Dana Milbank based his Jan. 12 Sunday Opinion column on New Jersey Gov. Chris Christie’s extensive use of the first person during his George Washington Bridge news conference [“ The New Jersey narcissist ”]. It might have been useful if Milbank had mentioned that most of Christie’s comments were made in direct response to reporters’ questions regarding his personal knowledge, reaction and response to the September lane closures in Fort Lee, N.J. With more than 20 questions over more than 90 minutes related to the governor’s personal knowledge and accountability, it is not difficult to understand why the majority of those questions were answered in the first person.

Robert Walsh,


The Jan. 11 front-page article “Documents detail N.J. coverup” was interesting, as is this case. But it’s confusing because there are a lot of hands in the pot, a lot of e-mails — and all the while The Post reports on the “coverup.”

I don’t know if it’s a coverup as much as corruption of power and people in power abusing that power. If it were really a coverup, wouldn’t there have been deleted e-mails, burned computer drives and no one being fired?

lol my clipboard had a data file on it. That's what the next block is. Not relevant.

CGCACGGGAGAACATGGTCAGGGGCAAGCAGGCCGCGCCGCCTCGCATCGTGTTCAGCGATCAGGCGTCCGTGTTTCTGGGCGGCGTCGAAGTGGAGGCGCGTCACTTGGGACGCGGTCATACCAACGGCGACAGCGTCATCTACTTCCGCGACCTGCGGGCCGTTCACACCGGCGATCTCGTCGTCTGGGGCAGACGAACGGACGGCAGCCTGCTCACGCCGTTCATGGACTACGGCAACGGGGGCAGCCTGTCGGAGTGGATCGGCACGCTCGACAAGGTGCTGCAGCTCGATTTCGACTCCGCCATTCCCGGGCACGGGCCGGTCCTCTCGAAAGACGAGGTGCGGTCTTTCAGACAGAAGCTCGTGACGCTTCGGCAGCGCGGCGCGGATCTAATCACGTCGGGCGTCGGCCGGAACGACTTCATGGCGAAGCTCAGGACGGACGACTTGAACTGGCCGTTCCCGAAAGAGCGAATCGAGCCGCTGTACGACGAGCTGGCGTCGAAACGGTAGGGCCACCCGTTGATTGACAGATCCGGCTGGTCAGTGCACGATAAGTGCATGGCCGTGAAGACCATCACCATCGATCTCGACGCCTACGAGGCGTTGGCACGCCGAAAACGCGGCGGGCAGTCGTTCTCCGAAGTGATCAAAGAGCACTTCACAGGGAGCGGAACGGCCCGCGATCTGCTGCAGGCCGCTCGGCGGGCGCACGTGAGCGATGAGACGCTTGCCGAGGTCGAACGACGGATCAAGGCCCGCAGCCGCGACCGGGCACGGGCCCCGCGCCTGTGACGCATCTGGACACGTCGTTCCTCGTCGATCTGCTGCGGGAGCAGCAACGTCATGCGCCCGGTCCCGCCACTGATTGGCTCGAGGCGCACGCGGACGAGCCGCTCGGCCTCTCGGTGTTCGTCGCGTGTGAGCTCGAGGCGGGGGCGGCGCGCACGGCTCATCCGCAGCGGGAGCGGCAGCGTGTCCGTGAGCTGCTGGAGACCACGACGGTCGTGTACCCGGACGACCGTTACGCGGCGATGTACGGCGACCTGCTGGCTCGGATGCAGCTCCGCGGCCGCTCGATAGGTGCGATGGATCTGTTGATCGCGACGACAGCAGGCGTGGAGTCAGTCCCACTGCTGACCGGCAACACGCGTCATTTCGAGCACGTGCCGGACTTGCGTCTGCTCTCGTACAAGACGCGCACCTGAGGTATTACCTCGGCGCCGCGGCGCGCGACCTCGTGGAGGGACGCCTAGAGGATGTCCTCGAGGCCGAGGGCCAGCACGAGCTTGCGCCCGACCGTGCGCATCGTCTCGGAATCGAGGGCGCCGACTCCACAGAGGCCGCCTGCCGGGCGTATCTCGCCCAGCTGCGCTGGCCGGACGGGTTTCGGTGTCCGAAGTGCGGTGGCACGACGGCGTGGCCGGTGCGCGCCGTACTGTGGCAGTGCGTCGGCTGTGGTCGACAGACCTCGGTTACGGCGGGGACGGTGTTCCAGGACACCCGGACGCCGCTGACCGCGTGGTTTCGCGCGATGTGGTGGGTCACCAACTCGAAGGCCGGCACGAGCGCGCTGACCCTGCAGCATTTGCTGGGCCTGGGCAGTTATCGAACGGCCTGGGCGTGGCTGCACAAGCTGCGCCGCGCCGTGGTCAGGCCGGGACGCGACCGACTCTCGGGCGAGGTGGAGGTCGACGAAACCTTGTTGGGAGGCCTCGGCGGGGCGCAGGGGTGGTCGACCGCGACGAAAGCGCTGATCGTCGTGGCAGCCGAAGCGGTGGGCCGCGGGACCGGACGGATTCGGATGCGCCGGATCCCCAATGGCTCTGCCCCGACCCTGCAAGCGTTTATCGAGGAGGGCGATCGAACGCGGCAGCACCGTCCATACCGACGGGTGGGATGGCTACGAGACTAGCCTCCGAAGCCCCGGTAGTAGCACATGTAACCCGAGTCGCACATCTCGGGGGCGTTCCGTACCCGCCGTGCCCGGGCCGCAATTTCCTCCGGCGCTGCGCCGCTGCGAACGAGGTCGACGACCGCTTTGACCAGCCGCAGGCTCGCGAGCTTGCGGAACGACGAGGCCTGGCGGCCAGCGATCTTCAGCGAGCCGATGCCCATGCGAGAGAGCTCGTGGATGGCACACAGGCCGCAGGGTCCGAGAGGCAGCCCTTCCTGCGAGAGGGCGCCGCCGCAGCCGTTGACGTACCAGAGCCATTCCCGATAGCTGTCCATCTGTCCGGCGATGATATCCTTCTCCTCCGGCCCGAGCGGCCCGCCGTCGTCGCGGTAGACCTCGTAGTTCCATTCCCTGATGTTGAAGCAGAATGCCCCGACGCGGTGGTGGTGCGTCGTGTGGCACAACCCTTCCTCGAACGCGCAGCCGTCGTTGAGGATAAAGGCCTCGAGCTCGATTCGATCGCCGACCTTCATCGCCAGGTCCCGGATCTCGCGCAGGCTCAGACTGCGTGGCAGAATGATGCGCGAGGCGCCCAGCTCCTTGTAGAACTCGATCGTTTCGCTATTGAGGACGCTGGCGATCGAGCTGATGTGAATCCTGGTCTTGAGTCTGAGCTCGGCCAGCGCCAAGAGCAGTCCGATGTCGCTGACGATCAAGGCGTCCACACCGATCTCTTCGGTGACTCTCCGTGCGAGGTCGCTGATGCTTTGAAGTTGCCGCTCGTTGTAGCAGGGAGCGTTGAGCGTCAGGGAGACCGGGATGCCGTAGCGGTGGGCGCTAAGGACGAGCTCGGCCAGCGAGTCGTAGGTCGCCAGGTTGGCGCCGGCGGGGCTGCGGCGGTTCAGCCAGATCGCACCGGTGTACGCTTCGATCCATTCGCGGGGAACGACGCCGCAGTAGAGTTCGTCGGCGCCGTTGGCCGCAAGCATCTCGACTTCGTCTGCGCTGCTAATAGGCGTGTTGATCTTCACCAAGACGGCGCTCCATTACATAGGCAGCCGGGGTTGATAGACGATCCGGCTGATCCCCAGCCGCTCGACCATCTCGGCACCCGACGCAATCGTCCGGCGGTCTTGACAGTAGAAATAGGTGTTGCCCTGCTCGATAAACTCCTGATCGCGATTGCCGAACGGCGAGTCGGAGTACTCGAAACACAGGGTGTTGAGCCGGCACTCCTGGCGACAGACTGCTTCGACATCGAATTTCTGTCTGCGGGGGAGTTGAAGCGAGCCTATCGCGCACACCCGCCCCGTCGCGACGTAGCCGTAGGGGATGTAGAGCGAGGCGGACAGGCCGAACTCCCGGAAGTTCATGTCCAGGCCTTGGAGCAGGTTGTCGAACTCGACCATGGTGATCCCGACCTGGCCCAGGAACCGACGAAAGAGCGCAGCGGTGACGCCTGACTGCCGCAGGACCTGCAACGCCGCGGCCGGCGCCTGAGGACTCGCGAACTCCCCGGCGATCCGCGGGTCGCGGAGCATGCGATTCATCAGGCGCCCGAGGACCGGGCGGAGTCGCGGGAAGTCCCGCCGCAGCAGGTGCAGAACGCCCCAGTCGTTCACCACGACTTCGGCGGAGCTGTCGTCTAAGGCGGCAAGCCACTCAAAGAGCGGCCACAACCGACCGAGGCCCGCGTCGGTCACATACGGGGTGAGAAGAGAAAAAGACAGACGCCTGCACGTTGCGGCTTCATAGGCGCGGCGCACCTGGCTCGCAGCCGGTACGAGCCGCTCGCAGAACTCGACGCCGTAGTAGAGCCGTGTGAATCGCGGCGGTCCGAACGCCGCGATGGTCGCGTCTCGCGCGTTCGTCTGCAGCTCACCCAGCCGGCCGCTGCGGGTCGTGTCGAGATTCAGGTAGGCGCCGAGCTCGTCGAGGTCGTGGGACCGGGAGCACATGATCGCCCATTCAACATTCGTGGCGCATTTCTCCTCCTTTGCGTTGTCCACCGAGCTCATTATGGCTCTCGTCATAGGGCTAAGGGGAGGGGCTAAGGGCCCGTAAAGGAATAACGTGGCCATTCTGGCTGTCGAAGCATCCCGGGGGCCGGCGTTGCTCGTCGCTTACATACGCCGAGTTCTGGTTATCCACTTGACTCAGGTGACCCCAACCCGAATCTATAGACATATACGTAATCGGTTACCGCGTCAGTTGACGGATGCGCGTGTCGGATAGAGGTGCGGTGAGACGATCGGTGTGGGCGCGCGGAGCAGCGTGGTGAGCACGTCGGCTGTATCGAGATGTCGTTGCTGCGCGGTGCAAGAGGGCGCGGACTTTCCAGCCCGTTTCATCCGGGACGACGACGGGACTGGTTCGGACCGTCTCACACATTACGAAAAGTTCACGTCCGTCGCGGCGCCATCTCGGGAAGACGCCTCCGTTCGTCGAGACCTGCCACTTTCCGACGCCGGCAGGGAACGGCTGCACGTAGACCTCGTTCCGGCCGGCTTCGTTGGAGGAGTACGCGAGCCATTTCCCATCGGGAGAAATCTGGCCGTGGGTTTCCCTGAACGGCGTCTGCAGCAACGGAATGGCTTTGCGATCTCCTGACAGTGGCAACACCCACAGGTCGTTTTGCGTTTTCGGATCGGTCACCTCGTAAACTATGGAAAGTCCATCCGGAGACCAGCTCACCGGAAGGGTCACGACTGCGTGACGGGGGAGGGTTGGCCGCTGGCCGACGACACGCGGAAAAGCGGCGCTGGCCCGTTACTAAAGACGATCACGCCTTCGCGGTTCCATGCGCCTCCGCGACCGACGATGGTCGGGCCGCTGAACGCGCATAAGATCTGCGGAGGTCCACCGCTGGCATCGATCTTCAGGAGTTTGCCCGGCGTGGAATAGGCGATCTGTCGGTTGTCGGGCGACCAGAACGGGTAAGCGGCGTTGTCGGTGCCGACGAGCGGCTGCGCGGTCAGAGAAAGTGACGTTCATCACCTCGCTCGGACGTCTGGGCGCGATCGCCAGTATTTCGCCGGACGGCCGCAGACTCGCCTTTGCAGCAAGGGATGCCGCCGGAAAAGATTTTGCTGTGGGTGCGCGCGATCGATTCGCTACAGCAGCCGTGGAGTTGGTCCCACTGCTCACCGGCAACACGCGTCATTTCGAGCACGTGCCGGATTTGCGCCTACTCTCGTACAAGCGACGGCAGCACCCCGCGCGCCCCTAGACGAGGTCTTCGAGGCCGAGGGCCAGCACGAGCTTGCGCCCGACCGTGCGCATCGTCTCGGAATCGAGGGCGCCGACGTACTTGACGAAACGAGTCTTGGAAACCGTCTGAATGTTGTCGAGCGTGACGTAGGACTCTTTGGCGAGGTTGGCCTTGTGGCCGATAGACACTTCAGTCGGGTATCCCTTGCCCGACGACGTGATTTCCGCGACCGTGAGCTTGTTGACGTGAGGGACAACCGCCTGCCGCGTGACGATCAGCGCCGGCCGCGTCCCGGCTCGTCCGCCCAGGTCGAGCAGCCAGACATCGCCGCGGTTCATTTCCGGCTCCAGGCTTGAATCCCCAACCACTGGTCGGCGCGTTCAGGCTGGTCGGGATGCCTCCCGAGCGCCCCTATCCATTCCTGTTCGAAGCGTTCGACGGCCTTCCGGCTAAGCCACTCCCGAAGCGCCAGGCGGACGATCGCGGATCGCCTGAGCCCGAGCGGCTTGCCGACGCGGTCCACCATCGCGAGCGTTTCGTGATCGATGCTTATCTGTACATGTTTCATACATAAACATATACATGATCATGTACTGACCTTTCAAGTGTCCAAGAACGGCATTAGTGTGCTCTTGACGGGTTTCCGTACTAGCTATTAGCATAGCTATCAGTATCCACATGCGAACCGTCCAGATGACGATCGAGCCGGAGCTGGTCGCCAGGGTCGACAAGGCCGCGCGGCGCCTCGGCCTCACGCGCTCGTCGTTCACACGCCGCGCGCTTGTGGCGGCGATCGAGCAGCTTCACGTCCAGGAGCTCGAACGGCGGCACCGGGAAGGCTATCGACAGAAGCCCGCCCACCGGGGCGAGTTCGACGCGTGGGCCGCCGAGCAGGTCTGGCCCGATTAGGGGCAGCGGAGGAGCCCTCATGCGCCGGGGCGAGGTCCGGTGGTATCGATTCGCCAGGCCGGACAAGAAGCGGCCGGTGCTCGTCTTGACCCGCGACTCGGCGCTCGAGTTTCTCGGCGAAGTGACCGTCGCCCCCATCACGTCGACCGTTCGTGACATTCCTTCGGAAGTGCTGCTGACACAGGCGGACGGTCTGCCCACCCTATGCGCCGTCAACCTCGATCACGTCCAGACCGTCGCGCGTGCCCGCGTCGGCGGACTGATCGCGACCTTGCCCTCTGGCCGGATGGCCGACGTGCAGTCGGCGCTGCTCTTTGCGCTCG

Coverup is a Nixonian term with lots of implications. This bridge event represents callous disregard for the public interest. It may have been a political vendetta.

There has been a lot of speculation about why lanes were shut down on the George Washington Bridge, but no one has offered an answer to that question. It seems that once it is answered, we’ll all be in a better position to understand whether a coverup occurred.

Betty Walter,


I was wondering, if former defense secretary Robert Gates found himself embroiled in a scandal, would The Post take the easy way out and label it “Gatesgate”?

Walter Lynch, Alexandria